While it is less painful and has a quicker recovery rate than conventional surgery, a systematic Review of the research shows that it is associated with a higher risk that the haemorrhoids will return or prolapsed compared to the ‘gold standard’ “Milligan-Morgan” technique of open haemorrhoidectomy.
Haemorrhoids are a common form of anorectal disorder, affecting around half of the population at some point in their lives. When they are severe, the person may be offered surgery. Conventional surgery is effective, but is associated with complications such as urinary retention, haemorrhage and pain. The newer Circular stapled technique reduces the patient’s pain, and initial reports suggested that it was preferred by patients. It was also found to work well in day-case surgery, which makes it economical to perform.
By gathering together all data from randomised trials, Cochrane Review Authors found that haemorrhoids recurred in 23 out of 269 patients who had staples, compared with 4 out of 268 who had conventional surgery. They also found a greater number of prolapses after one year and after five years in the stapled group.
“Patients should be informed of the risks when being offered stapled technique, particularly if they are worried about the chance of recurrence or prolapse,” says lead researcher Dr Shiva Jayaraman who works in the Department of Surgery at the University of Western Ontario, London, Canada.
The Review does confirm, though, that both methods are safe and serious complications are rare with either technique.
Polly Young | alfa
Study tracks inner workings of the brain with new biosensor
16.08.2018 | Rheinische Friedrich-Wilhelms-Universität Bonn
Foods of the future
15.08.2018 | Georg-August-Universität Göttingen
New design tool automatically creates nanostructure 3D-print templates for user-given colors
Scientists present work at prestigious SIGGRAPH conference
Most of the objects we see are colored by pigments, but using pigments has disadvantages: such colors can fade, industrial pigments are often toxic, and...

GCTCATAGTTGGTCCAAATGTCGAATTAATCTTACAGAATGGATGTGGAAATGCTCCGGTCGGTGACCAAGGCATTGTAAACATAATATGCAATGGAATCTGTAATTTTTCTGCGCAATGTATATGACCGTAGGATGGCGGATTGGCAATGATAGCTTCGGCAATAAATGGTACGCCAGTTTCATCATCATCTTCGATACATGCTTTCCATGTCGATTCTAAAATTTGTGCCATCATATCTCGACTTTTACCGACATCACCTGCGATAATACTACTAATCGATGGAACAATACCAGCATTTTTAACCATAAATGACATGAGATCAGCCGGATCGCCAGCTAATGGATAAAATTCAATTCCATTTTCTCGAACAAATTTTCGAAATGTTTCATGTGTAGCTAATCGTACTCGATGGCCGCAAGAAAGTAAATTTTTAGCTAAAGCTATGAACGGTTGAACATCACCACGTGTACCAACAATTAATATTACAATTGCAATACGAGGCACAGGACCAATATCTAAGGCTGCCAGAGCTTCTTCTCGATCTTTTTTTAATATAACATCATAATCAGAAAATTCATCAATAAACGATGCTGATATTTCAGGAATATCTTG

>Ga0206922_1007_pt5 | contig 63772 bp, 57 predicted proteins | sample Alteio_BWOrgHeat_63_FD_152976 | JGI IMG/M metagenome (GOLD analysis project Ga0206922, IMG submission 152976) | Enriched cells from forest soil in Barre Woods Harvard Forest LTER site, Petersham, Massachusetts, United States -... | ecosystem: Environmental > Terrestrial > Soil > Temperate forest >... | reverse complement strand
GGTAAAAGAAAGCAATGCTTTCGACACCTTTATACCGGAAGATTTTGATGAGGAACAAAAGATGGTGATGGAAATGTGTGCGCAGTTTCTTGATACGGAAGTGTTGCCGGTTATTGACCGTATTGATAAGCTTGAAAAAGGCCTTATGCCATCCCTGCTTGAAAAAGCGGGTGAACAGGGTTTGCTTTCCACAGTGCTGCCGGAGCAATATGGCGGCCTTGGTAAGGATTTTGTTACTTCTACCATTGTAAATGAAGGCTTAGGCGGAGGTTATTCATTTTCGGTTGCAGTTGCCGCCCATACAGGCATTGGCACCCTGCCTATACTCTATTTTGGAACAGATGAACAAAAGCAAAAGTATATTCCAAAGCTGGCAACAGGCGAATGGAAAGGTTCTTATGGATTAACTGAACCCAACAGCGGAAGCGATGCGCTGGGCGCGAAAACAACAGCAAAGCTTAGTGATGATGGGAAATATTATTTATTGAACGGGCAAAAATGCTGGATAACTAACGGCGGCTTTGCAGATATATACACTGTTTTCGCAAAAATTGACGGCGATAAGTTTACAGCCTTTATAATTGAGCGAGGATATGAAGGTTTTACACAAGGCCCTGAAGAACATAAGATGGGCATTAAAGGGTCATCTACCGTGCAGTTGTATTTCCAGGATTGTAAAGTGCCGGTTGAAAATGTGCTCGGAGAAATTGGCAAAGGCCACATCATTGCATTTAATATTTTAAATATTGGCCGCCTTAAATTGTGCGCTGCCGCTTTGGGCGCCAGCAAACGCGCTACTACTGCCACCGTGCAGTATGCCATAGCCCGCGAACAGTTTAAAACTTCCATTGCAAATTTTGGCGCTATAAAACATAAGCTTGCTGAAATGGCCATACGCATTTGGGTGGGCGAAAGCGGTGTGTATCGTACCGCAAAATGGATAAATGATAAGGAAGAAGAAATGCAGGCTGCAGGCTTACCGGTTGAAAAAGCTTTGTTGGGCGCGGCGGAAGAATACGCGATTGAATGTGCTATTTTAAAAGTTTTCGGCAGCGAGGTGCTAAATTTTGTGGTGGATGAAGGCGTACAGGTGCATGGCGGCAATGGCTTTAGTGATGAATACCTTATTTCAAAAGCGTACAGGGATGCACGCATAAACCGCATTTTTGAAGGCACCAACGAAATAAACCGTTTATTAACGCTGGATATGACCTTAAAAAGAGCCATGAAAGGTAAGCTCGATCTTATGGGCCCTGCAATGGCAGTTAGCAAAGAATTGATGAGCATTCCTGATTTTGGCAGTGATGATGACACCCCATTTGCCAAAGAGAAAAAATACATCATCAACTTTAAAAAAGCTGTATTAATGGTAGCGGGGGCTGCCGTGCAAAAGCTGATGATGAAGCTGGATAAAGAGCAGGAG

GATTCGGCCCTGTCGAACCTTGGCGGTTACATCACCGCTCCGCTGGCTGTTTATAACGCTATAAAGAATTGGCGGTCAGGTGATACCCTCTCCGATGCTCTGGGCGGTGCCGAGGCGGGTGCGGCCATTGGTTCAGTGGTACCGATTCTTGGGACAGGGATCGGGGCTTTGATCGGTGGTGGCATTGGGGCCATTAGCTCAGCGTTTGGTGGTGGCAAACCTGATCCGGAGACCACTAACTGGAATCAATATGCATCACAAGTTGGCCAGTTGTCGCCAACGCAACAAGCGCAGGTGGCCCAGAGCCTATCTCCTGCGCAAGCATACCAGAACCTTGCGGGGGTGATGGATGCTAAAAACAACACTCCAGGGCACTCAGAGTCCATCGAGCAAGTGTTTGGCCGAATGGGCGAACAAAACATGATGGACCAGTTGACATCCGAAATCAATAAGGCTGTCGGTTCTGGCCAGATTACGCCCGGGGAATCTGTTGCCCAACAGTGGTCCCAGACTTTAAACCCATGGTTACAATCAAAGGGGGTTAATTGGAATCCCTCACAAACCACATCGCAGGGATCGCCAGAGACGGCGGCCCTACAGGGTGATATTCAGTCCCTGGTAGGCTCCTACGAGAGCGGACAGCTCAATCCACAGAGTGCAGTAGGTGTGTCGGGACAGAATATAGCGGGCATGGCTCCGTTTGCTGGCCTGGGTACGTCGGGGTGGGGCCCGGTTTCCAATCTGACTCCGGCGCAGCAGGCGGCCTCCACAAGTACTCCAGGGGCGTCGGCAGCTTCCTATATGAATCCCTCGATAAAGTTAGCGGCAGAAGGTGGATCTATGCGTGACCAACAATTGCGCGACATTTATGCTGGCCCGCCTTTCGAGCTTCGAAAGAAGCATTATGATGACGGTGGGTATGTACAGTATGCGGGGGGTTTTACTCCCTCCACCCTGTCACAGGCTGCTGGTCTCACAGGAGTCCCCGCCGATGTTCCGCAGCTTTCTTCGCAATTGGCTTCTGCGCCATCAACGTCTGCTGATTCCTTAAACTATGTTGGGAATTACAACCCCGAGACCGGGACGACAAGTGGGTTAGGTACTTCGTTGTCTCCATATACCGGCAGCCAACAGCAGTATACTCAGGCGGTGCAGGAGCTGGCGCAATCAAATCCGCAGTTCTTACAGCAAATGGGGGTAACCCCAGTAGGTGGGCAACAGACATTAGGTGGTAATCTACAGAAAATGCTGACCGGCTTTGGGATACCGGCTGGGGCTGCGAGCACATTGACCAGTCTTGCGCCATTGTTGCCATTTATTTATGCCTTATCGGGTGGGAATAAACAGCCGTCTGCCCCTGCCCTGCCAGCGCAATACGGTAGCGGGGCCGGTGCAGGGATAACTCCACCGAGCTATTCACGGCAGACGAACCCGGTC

Scientists at the University of California, Los Angeles present new research on a curious cosmic phenomenon known as "whistlers" -- very low frequency packets...
Scientists develop first tool to use machine learning methods to compute flow around interactively designable 3D objects. Tool will be presented at this year’s prestigious SIGGRAPH conference.
When engineers or designers want to test the aerodynamic properties of the newly designed shape of a car, airplane, or other object, they would normally model...
Researchers from TU Graz and their industry partners have unveiled a world first: the prototype of a robot-controlled, high-speed combined charging system (CCS) for electric vehicles that enables series charging of cars in various parking positions.
Global demand for electric vehicles is forecast to rise sharply: by 2025, the number of new vehicle registrations is expected to reach 25 million per year....
Proteins must be folded correctly to fulfill their molecular functions in cells. Molecular assistants called chaperones help proteins exploit their inbuilt folding potential and reach the correct three-dimensional structure. Researchers at the Max Planck Institute of Biochemistry (MPIB) have demonstrated that actin, the most abundant protein in higher developed cells, does not have the inbuilt potential to fold and instead requires special assistance to fold into its active state. The chaperone TRiC uses a previously undescribed mechanism to perform actin folding. The study was recently published in the journal Cell.
Actin is the most abundant protein in highly developed cells and has diverse functions in processes like cell stabilization, cell division and muscle...
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